Fresh off the release of their debut album Saturnalia a week
ago, the Gutter Twins have hit the road to try out their material for the
public. Following sold-out warm-up gigs in New York and San Francisco, the
Gutter Twins? latest stop was a Sunday night performance for an at-capacity
crowd at the High Noon Saloon.
The twins whom the band?s name refers to are grunge-era
survivors Mark Lanegan and Greg Dulli. Accompanied by a four-piece band, the
duo performed a set so blistering and fiery ? literally, given the duo?s
prolific chain-smoking abilities ? that those in attendance were quick to
forget the winter weather lingering outside.
Taking the stage dressed like they just came from a funeral,
the Gutter Twins wasted no time as they plowed through the first three tracks
on Saturnalia. The album?s first song, ?The Stations,? sets the tone for the
whole album, and the band?s no-nonsense approach to their music was evident
from the beginning as they went from song to song like a well-oiled machine,
without so much as a breath in between.
Though Lanegan and Dulli rose to prominence with their
respective bands in the ?90s, this is not the first time the pair has worked
together. The duo originally came together as the Twilight Singers, a side
project started by Greg Dulli, whose band members make up the current Gutter
Twins? touring troupe. Not surprisingly, their set at the High Noon was
sprinkled with Twilight Singers songs, the first of which ? ?Live With Me? ?
was played only four songs into the show.
The evening continued with some of Saturnalia?s strongest
offerings, including ?Seven Stories Underground,? ?Idle Hands? and ?Circle The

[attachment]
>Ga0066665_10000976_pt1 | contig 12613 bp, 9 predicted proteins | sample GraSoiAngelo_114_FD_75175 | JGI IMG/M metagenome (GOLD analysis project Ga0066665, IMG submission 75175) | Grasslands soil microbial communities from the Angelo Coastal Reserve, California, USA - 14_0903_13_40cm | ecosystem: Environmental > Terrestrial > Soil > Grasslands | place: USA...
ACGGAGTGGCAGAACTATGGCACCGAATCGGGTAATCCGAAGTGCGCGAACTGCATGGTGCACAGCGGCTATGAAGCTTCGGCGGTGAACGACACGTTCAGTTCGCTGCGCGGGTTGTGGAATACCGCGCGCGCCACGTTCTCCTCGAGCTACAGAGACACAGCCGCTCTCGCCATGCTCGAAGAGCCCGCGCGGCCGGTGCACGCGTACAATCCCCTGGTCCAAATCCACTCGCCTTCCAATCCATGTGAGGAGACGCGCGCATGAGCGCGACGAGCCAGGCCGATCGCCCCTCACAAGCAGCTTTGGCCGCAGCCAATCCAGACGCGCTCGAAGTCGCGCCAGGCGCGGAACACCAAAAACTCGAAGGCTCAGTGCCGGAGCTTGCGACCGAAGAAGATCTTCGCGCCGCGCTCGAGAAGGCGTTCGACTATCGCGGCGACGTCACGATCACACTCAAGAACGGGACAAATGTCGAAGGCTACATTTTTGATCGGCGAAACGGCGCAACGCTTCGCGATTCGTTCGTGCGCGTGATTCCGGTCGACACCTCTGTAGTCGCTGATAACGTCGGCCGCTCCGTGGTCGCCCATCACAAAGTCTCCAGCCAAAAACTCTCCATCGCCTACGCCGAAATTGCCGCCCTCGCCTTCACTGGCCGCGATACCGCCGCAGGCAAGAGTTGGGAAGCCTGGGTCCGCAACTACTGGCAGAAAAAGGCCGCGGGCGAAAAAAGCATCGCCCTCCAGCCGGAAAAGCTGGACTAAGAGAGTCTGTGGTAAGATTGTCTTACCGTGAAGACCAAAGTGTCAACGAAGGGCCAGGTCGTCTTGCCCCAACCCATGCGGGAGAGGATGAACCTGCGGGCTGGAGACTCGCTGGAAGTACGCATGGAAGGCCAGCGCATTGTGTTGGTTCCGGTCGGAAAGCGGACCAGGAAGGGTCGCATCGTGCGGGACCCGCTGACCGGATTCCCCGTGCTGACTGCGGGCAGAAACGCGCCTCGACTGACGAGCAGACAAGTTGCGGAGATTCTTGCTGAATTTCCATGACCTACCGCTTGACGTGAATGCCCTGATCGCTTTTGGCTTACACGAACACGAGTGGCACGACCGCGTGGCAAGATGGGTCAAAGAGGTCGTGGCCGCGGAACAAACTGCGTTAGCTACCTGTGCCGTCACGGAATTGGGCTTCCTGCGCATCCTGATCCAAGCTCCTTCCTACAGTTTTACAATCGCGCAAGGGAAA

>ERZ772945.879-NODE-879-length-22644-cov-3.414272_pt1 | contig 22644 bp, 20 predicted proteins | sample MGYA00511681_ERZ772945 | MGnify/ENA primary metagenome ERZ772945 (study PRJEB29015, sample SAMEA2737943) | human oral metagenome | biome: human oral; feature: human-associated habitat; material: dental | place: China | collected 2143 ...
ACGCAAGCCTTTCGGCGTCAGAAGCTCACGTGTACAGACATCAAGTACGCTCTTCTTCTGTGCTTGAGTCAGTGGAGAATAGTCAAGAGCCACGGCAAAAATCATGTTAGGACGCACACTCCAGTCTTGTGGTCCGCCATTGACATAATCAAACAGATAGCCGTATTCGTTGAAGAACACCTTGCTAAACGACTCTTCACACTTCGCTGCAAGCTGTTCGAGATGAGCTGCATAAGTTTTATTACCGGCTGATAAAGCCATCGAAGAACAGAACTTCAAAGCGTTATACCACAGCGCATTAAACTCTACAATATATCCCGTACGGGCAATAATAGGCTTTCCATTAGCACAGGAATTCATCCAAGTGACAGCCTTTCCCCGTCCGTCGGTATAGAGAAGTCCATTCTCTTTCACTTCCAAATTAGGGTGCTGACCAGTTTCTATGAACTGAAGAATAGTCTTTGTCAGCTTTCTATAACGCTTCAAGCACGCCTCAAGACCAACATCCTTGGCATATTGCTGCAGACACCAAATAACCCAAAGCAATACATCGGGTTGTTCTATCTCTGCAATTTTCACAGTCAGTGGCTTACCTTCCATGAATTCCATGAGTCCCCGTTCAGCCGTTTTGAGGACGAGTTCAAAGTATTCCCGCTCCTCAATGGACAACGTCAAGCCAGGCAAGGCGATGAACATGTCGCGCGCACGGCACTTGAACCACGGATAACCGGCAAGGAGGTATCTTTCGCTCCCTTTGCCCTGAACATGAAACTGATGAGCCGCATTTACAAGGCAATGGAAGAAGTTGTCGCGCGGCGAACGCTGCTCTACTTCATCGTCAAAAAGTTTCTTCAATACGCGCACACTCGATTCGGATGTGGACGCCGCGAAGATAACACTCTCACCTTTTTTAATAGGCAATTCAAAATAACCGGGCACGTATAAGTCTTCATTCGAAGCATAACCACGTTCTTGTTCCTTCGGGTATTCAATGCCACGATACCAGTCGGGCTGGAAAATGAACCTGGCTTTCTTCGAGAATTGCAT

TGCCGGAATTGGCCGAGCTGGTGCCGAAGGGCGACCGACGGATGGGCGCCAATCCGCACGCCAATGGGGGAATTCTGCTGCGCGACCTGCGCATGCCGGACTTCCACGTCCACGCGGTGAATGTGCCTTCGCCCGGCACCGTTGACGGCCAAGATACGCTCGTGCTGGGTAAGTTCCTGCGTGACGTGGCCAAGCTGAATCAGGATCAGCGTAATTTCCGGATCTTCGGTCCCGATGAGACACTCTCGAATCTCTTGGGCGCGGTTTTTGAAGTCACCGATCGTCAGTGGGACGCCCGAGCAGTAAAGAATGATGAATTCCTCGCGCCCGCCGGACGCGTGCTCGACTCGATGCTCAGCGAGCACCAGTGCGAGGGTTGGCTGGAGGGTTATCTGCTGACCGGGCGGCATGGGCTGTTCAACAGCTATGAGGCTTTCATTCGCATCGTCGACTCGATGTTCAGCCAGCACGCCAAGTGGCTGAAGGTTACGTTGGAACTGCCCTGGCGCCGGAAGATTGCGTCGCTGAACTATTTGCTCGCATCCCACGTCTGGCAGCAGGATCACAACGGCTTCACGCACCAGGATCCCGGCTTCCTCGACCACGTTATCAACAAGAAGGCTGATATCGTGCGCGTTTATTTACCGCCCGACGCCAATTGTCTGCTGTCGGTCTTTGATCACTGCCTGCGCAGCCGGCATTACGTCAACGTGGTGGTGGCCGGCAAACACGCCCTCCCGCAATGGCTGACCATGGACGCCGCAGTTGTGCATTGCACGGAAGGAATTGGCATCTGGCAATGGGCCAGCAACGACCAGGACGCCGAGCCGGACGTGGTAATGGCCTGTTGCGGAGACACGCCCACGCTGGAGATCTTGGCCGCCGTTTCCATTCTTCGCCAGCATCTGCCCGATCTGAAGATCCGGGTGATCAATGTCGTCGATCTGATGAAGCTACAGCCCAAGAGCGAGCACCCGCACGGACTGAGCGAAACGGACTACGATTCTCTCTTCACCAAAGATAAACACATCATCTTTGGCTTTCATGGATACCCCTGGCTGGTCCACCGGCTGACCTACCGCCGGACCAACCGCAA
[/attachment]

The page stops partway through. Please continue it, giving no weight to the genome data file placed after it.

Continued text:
Fringes.? The stark contrast between Dulli and Lanegan presented itself as the
night wore on as Dulli, who also played guitar, was seen hopping about the
stage while Lanegan, dressed in black from head to toe, remained motionless and
clutched the mic-stand for dear life.
Fully exploiting Madison?s smoking ban loophole for
?theatrical performances,? nearly everyone on stage chain-smoked as the Gutter
Twins finished out their first set with a mix of songs including Saturnalia?s
?I Was In Love With You? and ?Each To Each,? along with a few Twilight Singers
numbers. Abandoning his guitar for a keyboard, Dulli thanked the Madison crowd
for attending on such a cold night before launching into the Twilight Singers?
tune ?Down The Line.?
As the Gutter Twins exited the stage for their encore break,
the crowd grew louder and louder as they awaited the band?s return. Granting
the audience?s wish, the six musicians, all wielding fresh cigarettes, returned
once more to the stage. Kicking off the encore was Dulli, who gave a sullen but
heartfelt rendition of ?Amazing Grace.?
Though their set list had seven songs left for their encore,
for reasons unknown the Gutter Twins decided to cut the show short and perform
only four. Though this was by far the show?s biggest downside, the
disappointment was tempered by the fact that one of the four songs was an
incredibly well-received performance of ?Methamphetamine Blues,? from Lanegan?s
critically acclaimed 2004 solo album Bubblegum.
As the final notes of ?Methamphetamine Blues? came to an
end, the band went into their final song of the evening, the last track off the
Twilight Singer?s album Blackberry Belle, titled ?Number Nine.?
While the Gutter Twins shine on Saturnalia, their
presentation of old material coupled with the new gave a greater insight into
who these men are musically. Although Dulli and Lanegan are arguably two of the
most underrated singers in the music industry, their vocal harmonies reached
soaring levels unheard of for most and became one of the crowning achievements
of the evening. Following such a strong performance, everyone in attendance was
certain that whatever step the Gutter Twins take next, it is sure to be a